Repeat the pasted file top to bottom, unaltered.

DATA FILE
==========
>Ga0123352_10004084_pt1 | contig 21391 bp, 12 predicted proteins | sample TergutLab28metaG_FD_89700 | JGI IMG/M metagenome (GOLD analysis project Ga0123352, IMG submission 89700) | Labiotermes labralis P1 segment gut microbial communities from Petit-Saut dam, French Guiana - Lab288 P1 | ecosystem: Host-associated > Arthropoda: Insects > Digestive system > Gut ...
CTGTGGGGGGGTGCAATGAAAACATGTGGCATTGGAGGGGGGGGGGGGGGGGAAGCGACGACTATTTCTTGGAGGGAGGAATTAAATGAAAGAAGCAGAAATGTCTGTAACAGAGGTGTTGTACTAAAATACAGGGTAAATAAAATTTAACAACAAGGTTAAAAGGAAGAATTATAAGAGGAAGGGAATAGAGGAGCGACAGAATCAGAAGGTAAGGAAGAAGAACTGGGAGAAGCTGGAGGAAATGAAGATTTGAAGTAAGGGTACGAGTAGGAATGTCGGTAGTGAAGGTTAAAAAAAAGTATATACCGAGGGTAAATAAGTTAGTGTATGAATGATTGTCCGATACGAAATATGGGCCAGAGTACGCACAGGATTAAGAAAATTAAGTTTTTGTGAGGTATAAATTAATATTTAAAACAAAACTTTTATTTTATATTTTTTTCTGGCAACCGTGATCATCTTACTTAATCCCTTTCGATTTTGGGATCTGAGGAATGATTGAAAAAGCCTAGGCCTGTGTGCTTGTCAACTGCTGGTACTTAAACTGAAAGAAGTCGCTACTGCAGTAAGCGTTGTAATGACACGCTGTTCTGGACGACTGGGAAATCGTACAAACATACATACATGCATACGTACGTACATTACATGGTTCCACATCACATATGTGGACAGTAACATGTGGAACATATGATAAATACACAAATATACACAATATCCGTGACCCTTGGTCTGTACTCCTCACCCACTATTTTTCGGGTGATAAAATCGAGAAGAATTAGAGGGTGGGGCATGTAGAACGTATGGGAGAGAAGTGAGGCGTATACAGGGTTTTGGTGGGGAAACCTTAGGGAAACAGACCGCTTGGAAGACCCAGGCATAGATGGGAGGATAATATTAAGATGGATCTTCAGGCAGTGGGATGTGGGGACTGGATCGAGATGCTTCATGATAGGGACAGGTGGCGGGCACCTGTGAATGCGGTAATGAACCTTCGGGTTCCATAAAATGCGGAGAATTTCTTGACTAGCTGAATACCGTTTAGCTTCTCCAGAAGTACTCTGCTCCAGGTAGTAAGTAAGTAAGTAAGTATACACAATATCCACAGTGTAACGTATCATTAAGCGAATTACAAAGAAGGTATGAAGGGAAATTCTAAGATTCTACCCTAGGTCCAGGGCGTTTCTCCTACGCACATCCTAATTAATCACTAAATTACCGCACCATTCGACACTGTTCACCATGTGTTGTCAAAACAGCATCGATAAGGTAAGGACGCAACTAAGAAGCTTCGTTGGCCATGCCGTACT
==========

>Ga0123352_10004084_pt1 | contig 21391 bp, 12 predicted proteins | sample TergutLab28metaG_FD_89700 | JGI IMG/M metagenome (GOLD analysis project Ga0123352, IMG submission 89700) | Labiotermes labralis P1 segment gut microbial communities from Petit-Saut dam, French Guiana - Lab288 P1 | ecosystem: Host-associated > Arthropoda: Insects > Digestive system > Gut ...
CTGTGGGGGGGTGCAATGAAAACATGTGGCATTGGAGGGGGGGGGGGGGGGGAAGCGACGACTATTTCTTGGAGGGAGGAATTAAATGAAAGAAGCAGAAATGTCTGTAACAGAGGTGTTGTACTAAAATACAGGGTAAATAAAATTTAACAACAAGGTTAAAAGGAAGAATTATAAGAGGAAGGGAATAGAGGAGCGACAGAATCAGAAGGTAAGGAAGAAGAACTGGGAGAAGCTGGAGGAAATGAAGATTTGAAGTAAGGGTACGAGTAGGAATGTCGGTAGTGAAGGTTAAAAAAAAGTATATACCGAGGGTAAATAAGTTAGTGTATGAATGATTGTCCGATACGAAATATGGGCCAGAGTACGCACAGGATTAAGAAAATTAAGTTTTTGTGAGGTATAAATTAATATTTAAAACAAAACTTTTATTTTATATTTTTTTCTGGCAACCGTGATCATCTTACTTAATCCCTTTCGATTTTGGGATCTGAGGAATGATTGAAAAAGCCTAGGCCTGTGTGCTTGTCAACTGCTGGTACTTAAACTGAAAGAAGTCGCTACTGCAGTAAGCGTTGTAATGACACGCTGTTCTGGACGACTGGGAAATCGTACAAACATACATACATGCATACGTACGTACATTACATGGTTCCACATCACATATGTGGACAGTAACATGTGGAACATATGATAAATACACAAATATACACAATATCCGTGACCCTTGGTCTGTACTCCTCACCCACTATTTTTCGGGTGATAAAATCGAGAAGAATTAGAGGGTGGGGCATGTAGAACGTATGGGAGAGAAGTGAGGCGTATACAGGGTTTTGGTGGGGAAACCTTAGGGAAACAGACCGCTTGGAAGACCCAGGCATAGATGGGAGGATAATATTAAGATGGATCTTCAGGCAGTGGGATGTGGGGACTGGATCGAGATGCTTCATGATAGGGACAGGTGGCGGGCACCTGTGAATGCGGTAATGAACCTTCGGGTTCCATAAAATGCGGAGAATTTCTTGACTAGCTGAATACCGTTTAGCTTCTCCAGAAGTACTCTGCTCCAGGTAGTAAGTAAGTAAGTAAGTATACACAATATCCACAGTGTAACGTATCATTAAGCGAATTACAAAGAAGGTATGAAGGGAAATTCTAAGATTCTACCCTAGGTCCAGGGCGTTTCTCCTACGCACATCCTAATTAATCACTAAATTACCGCACCATTCGACACTGTTCACCATGTGTTGTCAAAACAGCATCGATAAGGTAAGGACGCAACTAAGAAGCTTCGTTGGCCATGCCGTACT